February 4, 2019
Over the weekend, podcaster Joe Rogan invited Twitter CEO Jack Dorsey into his studio to chew the fat for a couple of hours about social media. While Rogan's 2018 recent interview with Elon Musk saw the Tesla boss smoking weed, this time around, many of Rogan's fans accused him of being the one blowing smoke – straight in Dorsey's direction, with softball questions and a generally easy ride.
We still learned a lot, though. Dorsey seemed reflective about the recent shortcomings of Twitter, and pensive about its responsibilities to the world. He also responded to criticism about how Twitter has handed President Trump's activities, claiming his behaviour has been no worse than Obama's ever was…
We take a look at the highlights of the podcast, and the five things we've learned about Twitter this weekend.
1. Twitter is Considering an Edit Feature
As any Twitter user knows, the ultimate horror is spending hours crafting the perfect tweet, only to publish it and then realize that you've included a typo.
Do you just let it go? Delete the Tweet and retype it? As the service lacks the rather basic ability to edit existing tweets, your options are limited.
It seems that Dorsey has (finally) listened to the outrage from Twitter users. On the podcast, Rogan lamented the lack of any such feature, and revealed that it was something that was being worked on. The problem, as Dorsey put it, is that they had fashioned Twitter on the SMS-model, where once you send your message, it's out there and can't be retracted.
However, Dorsey did admit that an edit feature was a possibility, and that Twitter is toying with the idea of a limited window (5 – 30 seconds) within which to make those corrections and republish the original Tweet.
So, on the one hand, this feels like a massive bonus. But, on the other hand, had such a feature existed before, the world would never have been gifted classics like “Covfefe”…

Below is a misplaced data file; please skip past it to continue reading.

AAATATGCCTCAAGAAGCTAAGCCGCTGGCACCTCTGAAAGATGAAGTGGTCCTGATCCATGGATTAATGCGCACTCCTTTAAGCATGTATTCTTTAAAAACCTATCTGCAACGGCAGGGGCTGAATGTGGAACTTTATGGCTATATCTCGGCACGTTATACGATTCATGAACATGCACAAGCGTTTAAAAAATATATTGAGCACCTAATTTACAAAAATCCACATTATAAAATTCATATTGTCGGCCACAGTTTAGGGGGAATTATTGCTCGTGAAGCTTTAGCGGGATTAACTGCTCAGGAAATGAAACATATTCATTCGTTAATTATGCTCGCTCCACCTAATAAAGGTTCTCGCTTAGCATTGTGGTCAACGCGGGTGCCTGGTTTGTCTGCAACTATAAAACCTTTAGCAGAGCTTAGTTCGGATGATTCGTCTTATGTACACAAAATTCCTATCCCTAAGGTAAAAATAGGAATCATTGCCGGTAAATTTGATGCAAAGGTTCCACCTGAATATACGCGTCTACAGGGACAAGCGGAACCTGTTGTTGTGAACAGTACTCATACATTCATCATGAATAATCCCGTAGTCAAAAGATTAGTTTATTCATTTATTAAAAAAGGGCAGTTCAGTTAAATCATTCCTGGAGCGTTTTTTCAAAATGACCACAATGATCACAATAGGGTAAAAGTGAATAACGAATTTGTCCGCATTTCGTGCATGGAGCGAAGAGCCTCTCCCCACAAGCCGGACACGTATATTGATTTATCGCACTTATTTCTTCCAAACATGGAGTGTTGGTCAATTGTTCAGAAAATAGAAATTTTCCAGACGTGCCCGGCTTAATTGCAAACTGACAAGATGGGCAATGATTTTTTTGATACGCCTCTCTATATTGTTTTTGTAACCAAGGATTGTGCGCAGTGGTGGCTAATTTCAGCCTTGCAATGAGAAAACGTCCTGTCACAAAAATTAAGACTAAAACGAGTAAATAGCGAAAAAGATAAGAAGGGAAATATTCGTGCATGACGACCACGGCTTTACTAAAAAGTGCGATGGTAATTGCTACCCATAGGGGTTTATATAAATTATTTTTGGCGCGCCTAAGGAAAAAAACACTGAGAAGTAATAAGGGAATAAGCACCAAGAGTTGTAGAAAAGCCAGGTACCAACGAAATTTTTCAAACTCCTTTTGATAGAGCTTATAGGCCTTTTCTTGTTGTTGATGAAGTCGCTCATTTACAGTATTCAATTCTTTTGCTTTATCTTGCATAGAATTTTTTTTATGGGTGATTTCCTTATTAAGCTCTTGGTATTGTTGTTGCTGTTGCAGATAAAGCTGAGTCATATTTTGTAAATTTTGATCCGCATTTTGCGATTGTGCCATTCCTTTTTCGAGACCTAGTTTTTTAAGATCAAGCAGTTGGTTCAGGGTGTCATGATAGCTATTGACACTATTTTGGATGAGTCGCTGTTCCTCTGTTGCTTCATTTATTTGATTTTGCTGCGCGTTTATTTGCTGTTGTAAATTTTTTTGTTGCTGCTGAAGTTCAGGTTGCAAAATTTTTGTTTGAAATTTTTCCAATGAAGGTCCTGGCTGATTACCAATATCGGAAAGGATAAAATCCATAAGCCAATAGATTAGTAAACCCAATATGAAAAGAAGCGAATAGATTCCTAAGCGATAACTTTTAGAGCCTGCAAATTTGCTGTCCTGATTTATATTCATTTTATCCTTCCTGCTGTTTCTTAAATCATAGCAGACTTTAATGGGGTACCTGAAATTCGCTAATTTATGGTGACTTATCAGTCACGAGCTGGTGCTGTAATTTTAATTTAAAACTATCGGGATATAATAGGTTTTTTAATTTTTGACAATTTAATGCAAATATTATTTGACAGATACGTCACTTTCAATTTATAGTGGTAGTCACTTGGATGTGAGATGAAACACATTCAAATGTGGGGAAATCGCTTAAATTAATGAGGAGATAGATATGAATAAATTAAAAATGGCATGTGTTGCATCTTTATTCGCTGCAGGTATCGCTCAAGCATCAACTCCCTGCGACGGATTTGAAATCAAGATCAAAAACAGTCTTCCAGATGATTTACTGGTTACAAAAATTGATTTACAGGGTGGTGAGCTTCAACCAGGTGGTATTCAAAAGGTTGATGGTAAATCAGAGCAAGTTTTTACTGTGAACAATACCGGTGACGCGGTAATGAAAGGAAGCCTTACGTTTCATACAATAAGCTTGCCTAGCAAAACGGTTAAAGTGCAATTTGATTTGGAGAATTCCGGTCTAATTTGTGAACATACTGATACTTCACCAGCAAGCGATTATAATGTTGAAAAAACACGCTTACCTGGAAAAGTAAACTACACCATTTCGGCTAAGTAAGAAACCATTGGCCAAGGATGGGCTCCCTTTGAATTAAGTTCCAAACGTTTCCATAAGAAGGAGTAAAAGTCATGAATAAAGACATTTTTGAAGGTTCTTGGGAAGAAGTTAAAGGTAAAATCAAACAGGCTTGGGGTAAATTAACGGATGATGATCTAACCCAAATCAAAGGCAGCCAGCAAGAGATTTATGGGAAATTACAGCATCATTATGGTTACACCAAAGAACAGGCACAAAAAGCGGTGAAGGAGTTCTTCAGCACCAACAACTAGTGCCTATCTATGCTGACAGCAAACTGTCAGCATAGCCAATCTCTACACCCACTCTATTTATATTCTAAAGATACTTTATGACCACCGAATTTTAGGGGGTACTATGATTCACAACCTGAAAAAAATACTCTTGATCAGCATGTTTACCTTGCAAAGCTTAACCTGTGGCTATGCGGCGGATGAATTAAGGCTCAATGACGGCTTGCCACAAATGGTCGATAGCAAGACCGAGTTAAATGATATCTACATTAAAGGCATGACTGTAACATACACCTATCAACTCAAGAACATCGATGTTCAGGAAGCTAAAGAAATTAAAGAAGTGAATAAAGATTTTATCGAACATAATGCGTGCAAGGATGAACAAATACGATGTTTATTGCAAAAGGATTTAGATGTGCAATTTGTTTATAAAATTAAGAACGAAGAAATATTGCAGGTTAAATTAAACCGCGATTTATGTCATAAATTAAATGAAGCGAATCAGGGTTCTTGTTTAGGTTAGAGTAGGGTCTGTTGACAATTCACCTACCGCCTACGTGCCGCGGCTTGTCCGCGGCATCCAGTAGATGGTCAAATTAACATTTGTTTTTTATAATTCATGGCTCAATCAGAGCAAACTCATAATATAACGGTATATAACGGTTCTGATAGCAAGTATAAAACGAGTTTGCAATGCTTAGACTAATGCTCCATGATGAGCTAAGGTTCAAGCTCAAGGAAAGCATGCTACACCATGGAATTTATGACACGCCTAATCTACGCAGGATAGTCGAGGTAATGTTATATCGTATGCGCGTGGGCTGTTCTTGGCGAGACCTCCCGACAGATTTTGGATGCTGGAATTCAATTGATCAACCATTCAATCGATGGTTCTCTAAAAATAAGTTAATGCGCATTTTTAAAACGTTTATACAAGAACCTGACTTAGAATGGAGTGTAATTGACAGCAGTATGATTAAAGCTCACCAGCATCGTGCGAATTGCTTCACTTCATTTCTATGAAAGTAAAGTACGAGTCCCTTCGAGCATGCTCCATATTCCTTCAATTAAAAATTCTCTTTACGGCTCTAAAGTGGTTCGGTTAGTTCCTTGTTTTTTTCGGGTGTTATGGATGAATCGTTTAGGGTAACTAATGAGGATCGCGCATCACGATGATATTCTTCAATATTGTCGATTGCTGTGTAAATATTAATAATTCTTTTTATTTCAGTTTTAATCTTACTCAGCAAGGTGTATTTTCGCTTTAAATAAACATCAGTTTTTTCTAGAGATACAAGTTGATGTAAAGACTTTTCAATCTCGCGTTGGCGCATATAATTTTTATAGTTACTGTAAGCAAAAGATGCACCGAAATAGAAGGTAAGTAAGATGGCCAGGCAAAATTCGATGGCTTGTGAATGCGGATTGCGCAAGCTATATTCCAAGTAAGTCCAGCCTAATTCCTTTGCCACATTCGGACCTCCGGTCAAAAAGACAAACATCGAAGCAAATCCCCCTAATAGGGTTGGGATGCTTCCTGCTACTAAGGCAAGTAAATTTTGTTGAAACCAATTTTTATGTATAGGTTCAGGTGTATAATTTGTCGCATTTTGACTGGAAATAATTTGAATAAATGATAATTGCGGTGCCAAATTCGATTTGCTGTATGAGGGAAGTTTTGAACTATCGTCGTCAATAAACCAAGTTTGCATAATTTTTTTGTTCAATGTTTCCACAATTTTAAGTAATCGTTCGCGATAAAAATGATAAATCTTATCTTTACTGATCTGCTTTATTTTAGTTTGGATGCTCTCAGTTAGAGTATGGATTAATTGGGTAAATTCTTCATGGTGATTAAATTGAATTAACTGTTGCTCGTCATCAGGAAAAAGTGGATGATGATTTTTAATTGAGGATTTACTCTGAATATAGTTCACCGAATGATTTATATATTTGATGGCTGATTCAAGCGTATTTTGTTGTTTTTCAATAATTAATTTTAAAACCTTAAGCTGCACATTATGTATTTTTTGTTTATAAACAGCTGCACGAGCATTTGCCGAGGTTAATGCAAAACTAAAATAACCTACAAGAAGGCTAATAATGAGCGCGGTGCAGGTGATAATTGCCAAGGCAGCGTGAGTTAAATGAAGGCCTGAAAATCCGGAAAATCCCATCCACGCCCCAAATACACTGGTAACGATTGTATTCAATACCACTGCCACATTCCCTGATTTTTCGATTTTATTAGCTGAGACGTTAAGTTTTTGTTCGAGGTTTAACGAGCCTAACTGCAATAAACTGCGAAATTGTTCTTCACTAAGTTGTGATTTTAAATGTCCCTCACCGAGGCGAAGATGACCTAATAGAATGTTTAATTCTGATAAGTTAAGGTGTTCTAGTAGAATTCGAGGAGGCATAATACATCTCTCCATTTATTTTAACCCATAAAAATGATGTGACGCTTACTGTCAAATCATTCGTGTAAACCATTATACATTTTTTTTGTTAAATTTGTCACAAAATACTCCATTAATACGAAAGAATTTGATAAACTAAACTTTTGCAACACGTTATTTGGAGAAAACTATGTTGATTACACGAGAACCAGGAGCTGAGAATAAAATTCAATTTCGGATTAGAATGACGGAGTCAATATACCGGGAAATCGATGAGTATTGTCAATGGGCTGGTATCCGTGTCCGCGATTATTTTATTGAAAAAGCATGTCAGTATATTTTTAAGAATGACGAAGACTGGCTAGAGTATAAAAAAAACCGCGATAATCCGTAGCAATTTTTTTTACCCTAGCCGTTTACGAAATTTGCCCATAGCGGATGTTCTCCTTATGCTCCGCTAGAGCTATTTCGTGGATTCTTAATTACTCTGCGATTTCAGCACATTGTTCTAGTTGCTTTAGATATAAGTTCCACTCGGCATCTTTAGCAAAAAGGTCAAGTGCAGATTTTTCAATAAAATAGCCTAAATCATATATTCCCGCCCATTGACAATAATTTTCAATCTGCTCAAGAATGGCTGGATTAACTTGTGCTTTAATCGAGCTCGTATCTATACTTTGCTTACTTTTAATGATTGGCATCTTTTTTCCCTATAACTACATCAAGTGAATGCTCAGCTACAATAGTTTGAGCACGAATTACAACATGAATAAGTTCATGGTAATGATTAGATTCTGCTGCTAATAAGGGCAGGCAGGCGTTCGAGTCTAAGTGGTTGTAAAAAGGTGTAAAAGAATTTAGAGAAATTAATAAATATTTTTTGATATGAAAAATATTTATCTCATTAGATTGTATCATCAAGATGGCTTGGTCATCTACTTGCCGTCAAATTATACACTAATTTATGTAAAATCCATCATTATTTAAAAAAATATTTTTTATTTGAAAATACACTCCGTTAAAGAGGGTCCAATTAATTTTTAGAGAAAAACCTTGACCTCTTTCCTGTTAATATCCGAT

2. Obama was Just as Bad on Twitter as Trump
Speaking of Trump (it would be hard to talk for two hours about Twitter and NOT bring him up), Rogan did ask Dorsey just where to draw the line with Trump's tweets, especially as the president has mentioned nuclear strikes over Twitter.
Dorsey gave a surprising answer here. In response to Trump's nuclear threats to North Korea, he stated:
“If you were to look at President Obama, it wasn't the exact same tone, but there were threats surrounding the same country. We have to take context into consideration.”
Dorsey also noted that Trump's Tweets were “news worthy”, and therefore important to publish. When pushed on what action Twitter would take if Trump threatened to kill a journalist on Twitter, Dorsey replied, “We'd certainly talk about it”.
3. Twitter Only Bans Trolls as a Last Resort
When it comes to trolls on Twitter, Rogan did push Dorsey on how the platform's harassment policy works. The Twitter CEO admitted that in his view, everyone has a right to have their voice heard, and that blocking people entirely is a last resort.
There are several steps that are taken before removing someone from the service completely. Some of these are the responsibility of machine-learning algorithms, rather than humans, which could explain why Twitter is so notoriously slow to take out trolls.
Even when Alex Jones was being banished from every social media site online, including Facebook, YouTube and Spotify, Twitter was the last to act, citing its code of conduct.